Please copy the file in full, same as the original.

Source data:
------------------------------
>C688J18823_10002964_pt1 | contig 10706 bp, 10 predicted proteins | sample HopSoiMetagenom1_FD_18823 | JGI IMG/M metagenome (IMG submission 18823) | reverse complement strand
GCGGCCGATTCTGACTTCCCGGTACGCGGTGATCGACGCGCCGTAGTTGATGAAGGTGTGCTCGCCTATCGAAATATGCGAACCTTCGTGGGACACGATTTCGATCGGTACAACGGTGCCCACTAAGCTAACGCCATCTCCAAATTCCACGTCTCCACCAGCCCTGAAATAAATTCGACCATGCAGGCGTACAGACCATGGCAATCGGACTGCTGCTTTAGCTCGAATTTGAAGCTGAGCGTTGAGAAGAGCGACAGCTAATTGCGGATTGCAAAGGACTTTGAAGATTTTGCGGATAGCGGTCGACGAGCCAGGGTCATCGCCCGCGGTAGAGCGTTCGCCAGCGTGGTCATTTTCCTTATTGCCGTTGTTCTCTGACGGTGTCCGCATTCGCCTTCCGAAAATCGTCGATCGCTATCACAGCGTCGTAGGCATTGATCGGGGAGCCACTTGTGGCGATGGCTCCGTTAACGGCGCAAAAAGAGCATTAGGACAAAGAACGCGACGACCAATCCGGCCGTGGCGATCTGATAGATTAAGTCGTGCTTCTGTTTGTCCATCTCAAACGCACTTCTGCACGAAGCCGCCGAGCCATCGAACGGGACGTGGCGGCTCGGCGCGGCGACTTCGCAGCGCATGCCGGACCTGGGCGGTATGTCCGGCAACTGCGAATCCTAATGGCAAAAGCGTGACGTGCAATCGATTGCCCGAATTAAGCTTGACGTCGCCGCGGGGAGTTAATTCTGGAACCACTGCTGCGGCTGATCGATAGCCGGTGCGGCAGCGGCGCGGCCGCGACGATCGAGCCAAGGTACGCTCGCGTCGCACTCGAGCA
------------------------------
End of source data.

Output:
>C688J18823_10002964_pt1 | contig 10706 bp, 10 predicted proteins | sample HopSoiMetagenom1_FD_18823 | JGI IMG/M metagenome (IMG submission 18823) | reverse complement strand
GCGGCCGATTCTGACTTCCCGGTACGCGGTGATCGACGCGCCGTAGTTGATGAAGGTGTGCTCGCCTATCGAAATATGCGAACCTTCGTGGGACACGATTTCGATCGGTACAACGGTGCCCACTAAGCTAACGCCATCTCCAAATTCCACGTCTCCACCAGCCCTGAAATAAATTCGACCATGCAGGCGTACAGACCATGGCAATCGGACTGCTGCTTTAGCTCGAATTTGAAGCTGAGCGTTGAGAAGAGCGACAGCTAATTGCGGATTGCAAAGGACTTTGAAGATTTTGCGGATAGCGGTCGACGAGCCAGGGTCATCGCCCGCGGTAGAGCGTTCGCCAGCGTGGTCATTTTCCTTATTGCCGTTGTTCTCTGACGGTGTCCGCATTCGCCTTCCGAAAATCGTCGATCGCTATCACAGCGTCGTAGGCATTGATCGGGGAGCCACTTGTGGCGATGGCTCCGTTAACGGCGCAAAAAGAGCATTAGGACAAAGAACGCGACGACCAATCCGGCCGTGGCGATCTGATAGATTAAGTCGTGCTTCTGTTTGTCCATCTCAAACGCACTTCTGCACGAAGCCGCCGAGCCATCGAACGGGACGTGGCGGCTCGGCGCGGCGACTTCGCAGCGCATGCCGGACCTGGGCGGTATGTCCGGCAACTGCGAATCCTAATGGCAAAAGCGTGACGTGCAATCGATTGCCCGAATTAAGCTTGACGTCGCCGCGGGGAGTTAATTCTGGAACCACTGCTGCGGCTGATCGATAGCCGGTGCGGCAGCGGCGCGGCCGCGACGATCGAGCCAAGGTACGCTCGCGTCGCACTCGAGCA